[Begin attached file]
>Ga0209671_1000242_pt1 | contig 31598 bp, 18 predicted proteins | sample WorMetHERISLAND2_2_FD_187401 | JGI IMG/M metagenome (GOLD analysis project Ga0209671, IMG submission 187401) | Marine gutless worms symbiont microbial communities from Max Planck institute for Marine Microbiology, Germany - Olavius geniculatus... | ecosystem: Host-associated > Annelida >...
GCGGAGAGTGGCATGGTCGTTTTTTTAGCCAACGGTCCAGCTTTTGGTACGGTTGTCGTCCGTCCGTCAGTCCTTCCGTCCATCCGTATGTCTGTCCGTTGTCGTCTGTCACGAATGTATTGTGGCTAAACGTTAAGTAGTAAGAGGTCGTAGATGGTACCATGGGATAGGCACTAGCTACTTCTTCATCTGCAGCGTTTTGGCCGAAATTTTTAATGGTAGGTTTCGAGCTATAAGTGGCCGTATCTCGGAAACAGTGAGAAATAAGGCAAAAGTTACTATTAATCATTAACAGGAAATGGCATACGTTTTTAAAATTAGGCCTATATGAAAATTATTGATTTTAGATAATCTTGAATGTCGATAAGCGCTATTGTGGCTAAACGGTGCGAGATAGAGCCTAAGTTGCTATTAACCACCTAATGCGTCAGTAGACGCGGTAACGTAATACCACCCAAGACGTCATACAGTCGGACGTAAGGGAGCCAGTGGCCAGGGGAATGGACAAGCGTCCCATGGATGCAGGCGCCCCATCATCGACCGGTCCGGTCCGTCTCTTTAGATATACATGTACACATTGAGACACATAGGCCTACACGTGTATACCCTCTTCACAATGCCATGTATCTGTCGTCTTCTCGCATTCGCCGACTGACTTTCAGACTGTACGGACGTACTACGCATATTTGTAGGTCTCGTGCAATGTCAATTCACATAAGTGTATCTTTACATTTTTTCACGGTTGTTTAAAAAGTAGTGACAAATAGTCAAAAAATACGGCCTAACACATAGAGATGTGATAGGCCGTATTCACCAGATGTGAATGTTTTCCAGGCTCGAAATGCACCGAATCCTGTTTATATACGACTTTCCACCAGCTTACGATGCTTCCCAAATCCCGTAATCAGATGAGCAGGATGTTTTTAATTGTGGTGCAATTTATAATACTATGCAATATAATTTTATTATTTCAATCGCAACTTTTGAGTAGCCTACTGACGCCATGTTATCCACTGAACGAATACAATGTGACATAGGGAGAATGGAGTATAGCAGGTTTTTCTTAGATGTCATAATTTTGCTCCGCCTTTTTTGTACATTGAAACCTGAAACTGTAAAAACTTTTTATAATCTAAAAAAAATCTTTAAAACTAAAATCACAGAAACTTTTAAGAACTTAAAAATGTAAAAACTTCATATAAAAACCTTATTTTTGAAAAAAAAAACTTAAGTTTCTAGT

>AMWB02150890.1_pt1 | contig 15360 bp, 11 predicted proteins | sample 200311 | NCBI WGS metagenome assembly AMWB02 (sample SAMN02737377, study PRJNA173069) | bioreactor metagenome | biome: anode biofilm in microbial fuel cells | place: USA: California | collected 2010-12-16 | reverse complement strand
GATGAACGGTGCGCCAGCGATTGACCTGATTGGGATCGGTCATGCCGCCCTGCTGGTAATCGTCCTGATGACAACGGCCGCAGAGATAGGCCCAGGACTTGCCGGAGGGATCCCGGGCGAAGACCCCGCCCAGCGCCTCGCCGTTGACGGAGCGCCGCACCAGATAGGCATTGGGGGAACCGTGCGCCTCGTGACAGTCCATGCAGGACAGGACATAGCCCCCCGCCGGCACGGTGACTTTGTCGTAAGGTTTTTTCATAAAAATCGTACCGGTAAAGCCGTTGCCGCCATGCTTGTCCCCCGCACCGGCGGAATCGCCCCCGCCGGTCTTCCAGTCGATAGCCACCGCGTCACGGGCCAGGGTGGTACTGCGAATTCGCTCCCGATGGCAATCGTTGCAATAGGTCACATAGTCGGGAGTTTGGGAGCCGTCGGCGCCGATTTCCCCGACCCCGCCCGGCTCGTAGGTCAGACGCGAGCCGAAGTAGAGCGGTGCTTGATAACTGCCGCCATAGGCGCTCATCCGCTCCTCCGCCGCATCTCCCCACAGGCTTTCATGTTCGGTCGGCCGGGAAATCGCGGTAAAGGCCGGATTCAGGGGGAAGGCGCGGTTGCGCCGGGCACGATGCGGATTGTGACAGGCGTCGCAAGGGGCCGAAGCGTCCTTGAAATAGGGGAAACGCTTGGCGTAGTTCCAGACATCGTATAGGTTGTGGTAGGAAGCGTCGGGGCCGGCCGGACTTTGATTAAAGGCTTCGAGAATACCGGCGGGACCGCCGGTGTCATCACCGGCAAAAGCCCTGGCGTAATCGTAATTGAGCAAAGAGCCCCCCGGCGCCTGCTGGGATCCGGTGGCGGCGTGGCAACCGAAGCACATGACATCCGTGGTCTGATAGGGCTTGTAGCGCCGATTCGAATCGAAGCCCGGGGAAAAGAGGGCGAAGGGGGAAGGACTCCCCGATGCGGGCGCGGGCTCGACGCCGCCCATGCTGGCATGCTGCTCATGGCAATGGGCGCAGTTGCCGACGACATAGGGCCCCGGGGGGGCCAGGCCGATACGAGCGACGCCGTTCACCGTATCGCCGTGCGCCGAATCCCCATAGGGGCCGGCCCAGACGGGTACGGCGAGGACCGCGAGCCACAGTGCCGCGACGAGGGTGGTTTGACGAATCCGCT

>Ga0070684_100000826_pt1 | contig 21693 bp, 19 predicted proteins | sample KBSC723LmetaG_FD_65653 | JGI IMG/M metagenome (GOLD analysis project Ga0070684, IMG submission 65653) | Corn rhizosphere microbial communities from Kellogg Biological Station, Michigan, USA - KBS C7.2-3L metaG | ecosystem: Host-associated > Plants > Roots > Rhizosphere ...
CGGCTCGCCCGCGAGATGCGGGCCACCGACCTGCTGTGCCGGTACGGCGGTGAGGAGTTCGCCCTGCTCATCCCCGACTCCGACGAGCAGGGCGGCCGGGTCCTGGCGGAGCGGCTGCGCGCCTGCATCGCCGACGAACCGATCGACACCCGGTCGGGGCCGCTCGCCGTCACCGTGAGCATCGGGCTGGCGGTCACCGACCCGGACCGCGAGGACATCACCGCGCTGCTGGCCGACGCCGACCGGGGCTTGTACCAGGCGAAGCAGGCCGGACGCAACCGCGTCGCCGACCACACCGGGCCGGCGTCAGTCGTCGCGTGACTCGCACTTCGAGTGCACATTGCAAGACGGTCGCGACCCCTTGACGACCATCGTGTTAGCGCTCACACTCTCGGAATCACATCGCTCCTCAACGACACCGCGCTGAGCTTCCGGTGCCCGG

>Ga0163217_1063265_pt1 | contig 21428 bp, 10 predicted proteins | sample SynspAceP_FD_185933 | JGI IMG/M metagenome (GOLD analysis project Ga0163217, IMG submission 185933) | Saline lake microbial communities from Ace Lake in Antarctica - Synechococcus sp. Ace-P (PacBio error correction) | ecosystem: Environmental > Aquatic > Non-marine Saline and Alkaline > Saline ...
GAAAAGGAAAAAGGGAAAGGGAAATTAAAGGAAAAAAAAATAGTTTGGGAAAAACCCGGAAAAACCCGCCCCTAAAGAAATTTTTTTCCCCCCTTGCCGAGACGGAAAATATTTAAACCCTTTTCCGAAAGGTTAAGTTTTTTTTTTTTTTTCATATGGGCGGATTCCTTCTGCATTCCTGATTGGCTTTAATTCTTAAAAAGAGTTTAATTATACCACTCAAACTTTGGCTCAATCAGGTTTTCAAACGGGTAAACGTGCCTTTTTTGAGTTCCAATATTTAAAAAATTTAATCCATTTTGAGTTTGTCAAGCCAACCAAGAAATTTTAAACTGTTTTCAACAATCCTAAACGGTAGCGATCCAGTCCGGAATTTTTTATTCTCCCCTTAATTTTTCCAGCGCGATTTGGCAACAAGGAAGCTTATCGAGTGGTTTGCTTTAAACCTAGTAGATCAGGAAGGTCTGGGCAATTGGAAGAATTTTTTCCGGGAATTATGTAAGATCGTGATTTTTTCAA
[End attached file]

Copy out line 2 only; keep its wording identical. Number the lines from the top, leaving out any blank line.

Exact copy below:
GCGGAGAGTGGCATGGTCGTTTTTTTAGCCAACGGTCCAGCTTTTGGTACGGTTGTCGTCCGTCCGTCAGTCCTTCCGTCCATCCGTATGTCTGTCCGTTGTCGTCTGTCACGAATGTATTGTGGCTAAACGTTAAGTAGTAAGAGGTCGTAGATGGTACCATGGGATAGGCACTAGCTACTTCTTCATCTGCAGCGTTTTGGCCGAAATTTTTAATGGTAGGTTTCGAGCTATAAGTGGCCGTATCTCGGAAACAGTGAGAAATAAGGCAAAAGTTACTATTAATCATTAACAGGAAATGGCATACGTTTTTAAAATTAGGCCTATATGAAAATTATTGATTTTAGATAATCTTGAATGTCGATAAGCGCTATTGTGGCTAAACGGTGCGAGATAGAGCCTAAGTTGCTATTAACCACCTAATGCGTCAGTAGACGCGGTAACGTAATACCACCCAAGACGTCATACAGTCGGACGTAAGGGAGCCAGTGGCCAGGGGAATGGACAAGCGTCCCATGGATGCAGGCGCCCCATCATCGACCGGTCCGGTCCGTCTCTTTAGATATACATGTACACATTGAGACACATAGGCCTACACGTGTATACCCTCTTCACAATGCCATGTATCTGTCGTCTTCTCGCATTCGCCGACTGACTTTCAGACTGTACGGACGTACTACGCATATTTGTAGGTCTCGTGCAATGTCAATTCACATAAGTGTATCTTTACATTTTTTCACGGTTGTTTAAAAAGTAGTGACAAATAGTCAAAAAATACGGCCTAACACATAGAGATGTGATAGGCCGTATTCACCAGATGTGAATGTTTTCCAGGCTCGAAATGCACCGAATCCTGTTTATATACGACTTTCCACCAGCTTACGATGCTTCCCAAATCCCGTAATCAGATGAGCAGGATGTTTTTAATTGTGGTGCAATTTATAATACTATGCAATATAATTTTATTATTTCAATCGCAACTTTTGAGTAGCCTACTGACGCCATGTTATCCACTGAACGAATACAATGTGACATAGGGAGAATGGAGTATAGCAGGTTTTTCTTAGATGTCATAATTTTGCTCCGCCTTTTTTGTACATTGAAACCTGAAACTGTAAAAACTTTTTATAATCTAAAAAAAATCTTTAAAACTAAAATCACAGAAACTTTTAAGAACTTAAAAATGTAAAAACTTCATATAAAAACCTTATTTTTGAAAAAAAAAACTTAAGTTTCTAGT